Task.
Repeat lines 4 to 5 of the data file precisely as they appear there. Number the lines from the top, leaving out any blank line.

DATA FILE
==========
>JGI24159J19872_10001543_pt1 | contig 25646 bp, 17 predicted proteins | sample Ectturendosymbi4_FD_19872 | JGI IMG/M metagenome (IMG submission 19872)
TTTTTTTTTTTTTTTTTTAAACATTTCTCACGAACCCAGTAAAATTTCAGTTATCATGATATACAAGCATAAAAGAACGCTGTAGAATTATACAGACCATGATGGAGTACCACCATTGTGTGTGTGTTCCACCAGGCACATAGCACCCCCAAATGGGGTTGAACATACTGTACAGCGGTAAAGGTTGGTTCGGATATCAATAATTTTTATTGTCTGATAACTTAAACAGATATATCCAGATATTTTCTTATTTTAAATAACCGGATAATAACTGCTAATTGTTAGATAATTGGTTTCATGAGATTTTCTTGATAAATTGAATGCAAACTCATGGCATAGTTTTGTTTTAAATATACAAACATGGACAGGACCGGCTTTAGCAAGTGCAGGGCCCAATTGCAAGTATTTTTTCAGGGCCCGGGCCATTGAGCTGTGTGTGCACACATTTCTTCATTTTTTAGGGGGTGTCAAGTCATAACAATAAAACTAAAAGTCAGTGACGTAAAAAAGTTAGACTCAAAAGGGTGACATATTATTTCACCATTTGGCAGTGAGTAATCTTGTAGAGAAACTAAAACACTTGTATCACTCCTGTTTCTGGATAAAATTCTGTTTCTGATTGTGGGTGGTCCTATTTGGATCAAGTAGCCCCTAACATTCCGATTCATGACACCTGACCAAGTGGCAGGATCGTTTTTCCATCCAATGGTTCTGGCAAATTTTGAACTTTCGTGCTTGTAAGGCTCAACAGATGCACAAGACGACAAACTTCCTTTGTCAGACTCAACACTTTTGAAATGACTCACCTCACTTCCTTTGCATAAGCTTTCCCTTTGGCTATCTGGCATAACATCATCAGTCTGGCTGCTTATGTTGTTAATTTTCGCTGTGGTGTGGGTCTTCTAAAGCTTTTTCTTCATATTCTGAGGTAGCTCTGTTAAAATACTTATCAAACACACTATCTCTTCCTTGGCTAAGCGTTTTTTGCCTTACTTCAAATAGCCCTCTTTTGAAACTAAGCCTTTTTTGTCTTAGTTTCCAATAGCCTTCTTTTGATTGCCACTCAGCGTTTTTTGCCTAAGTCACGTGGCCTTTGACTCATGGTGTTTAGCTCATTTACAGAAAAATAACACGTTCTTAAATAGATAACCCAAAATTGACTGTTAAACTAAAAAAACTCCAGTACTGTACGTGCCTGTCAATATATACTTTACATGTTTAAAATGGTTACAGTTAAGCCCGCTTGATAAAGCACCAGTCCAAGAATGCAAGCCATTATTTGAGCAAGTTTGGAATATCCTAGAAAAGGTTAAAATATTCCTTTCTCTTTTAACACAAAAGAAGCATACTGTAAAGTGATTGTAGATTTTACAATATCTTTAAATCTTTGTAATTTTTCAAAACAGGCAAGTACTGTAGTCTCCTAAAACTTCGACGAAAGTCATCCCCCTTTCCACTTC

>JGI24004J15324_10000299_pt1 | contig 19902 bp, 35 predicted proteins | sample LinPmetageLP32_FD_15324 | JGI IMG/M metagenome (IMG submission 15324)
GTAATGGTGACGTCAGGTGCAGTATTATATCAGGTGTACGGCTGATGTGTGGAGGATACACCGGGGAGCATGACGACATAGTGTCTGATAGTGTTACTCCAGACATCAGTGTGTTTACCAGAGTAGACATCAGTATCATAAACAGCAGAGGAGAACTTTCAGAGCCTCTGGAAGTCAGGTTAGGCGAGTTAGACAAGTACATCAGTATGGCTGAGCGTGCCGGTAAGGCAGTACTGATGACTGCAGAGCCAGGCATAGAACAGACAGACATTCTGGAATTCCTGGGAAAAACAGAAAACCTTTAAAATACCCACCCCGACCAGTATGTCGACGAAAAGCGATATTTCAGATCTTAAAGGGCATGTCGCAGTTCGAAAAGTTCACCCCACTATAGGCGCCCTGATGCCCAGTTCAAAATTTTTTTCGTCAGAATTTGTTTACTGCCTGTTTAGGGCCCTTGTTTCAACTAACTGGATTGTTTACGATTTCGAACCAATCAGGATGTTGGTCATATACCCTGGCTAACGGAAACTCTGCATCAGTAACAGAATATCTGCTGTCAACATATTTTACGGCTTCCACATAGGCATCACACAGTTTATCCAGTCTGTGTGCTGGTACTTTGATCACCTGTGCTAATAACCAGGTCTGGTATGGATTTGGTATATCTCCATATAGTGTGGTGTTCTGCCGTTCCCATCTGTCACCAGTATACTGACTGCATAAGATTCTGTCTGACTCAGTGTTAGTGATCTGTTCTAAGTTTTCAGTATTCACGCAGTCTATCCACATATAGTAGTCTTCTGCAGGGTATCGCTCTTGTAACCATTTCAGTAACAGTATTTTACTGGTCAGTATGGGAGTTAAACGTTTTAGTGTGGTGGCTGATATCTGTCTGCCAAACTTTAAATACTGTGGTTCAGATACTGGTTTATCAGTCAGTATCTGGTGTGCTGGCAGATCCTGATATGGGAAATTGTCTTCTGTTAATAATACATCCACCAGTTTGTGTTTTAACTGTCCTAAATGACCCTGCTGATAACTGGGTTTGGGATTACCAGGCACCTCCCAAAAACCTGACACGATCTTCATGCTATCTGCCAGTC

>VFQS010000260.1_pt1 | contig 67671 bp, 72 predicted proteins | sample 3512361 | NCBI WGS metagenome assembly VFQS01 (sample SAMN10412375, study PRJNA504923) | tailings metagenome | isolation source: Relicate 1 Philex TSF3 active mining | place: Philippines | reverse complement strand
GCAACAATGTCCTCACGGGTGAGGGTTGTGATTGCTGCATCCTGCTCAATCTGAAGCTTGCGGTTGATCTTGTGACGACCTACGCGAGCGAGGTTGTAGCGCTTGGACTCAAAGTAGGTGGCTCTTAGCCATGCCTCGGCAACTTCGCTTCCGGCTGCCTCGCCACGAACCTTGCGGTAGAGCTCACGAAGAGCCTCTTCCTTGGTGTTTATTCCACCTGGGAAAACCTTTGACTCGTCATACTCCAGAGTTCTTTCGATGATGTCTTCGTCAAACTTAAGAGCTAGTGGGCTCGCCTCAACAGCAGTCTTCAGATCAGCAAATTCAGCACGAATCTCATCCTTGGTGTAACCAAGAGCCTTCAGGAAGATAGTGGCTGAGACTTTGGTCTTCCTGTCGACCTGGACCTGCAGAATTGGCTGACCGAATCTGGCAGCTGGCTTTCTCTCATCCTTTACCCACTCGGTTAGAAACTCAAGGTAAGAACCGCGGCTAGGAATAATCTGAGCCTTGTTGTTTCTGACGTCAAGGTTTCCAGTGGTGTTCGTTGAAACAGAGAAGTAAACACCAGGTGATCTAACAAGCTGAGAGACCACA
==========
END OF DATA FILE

GTAATGGTGACGTCAGGTGCAGTATTATATCAGGTGTACGGCTGATGTGTGGAGGATACACCGGGGAGCATGACGACATAGTGTCTGATAGTGTTACTCCAGACATCAGTGTGTTTACCAGAGTAGACATCAGTATCATAAACAGCAGAGGAGAACTTTCAGAGCCTCTGGAAGTCAGGTTAGGCGAGTTAGACAAGTACATCAGTATGGCTGAGCGTGCCGGTAAGGCAGTACTGATGACTGCAGAGCCAGGCATAGAACAGACAGACATTCTGGAATTCCTGGGAAAAACAGAAAACCTTTAAAATACCCACCCCGACCAGTATGTCGACGAAAAGCGATATTTCAGATCTTAAAGGGCATGTCGCAGTTCGAAAAGTTCACCCCACTATAGGCGCCCTGATGCCCAGTTCAAAATTTTTTTCGTCAGAATTTGTTTACTGCCTGTTTAGGGCCCTTGTTTCAACTAACTGGATTGTTTACGATTTCGAACCAATCAGGATGTTGGTCATATACCCTGGCTAACGGAAACTCTGCATCAGTAACAGAATATCTGCTGTCAACATATTTTACGGCTTCCACATAGGCATCACACAGTTTATCCAGTCTGTGTGCTGGTACTTTGATCACCTGTGCTAATAACCAGGTCTGGTATGGATTTGGTATATCTCCATATAGTGTGGTGTTCTGCCGTTCCCATCTGTCACCAGTATACTGACTGCATAAGATTCTGTCTGACTCAGTGTTAGTGATCTGTTCTAAGTTTTCAGTATTCACGCAGTCTATCCACATATAGTAGTCTTCTGCAGGGTATCGCTCTTGTAACCATTTCAGTAACAGTATTTTACTGGTCAGTATGGGAGTTAAACGTTTTAGTGTGGTGGCTGATATCTGTCTGCCAAACTTTAAATACTGTGGTTCAGATACTGGTTTATCAGTCAGTATCTGGTGTGCTGGCAGATCCTGATATGGGAAATTGTCTTCTGTTAATAATACATCCACCAGTTTGTGTTTTAACTGTCCTAAATGACCCTGCTGATAACTGGGTTTGGGATTACCAGGCACCTCCCAAAAACCTGACACGATCTTCATGCTATCTGCCAGTC

>VFQS010000260.1_pt1 | contig 67671 bp, 72 predicted proteins | sample 3512361 | NCBI WGS metagenome assembly VFQS01 (sample SAMN10412375, study PRJNA504923) | tailings metagenome | isolation source: Relicate 1 Philex TSF3 active mining | place: Philippines | reverse complement strand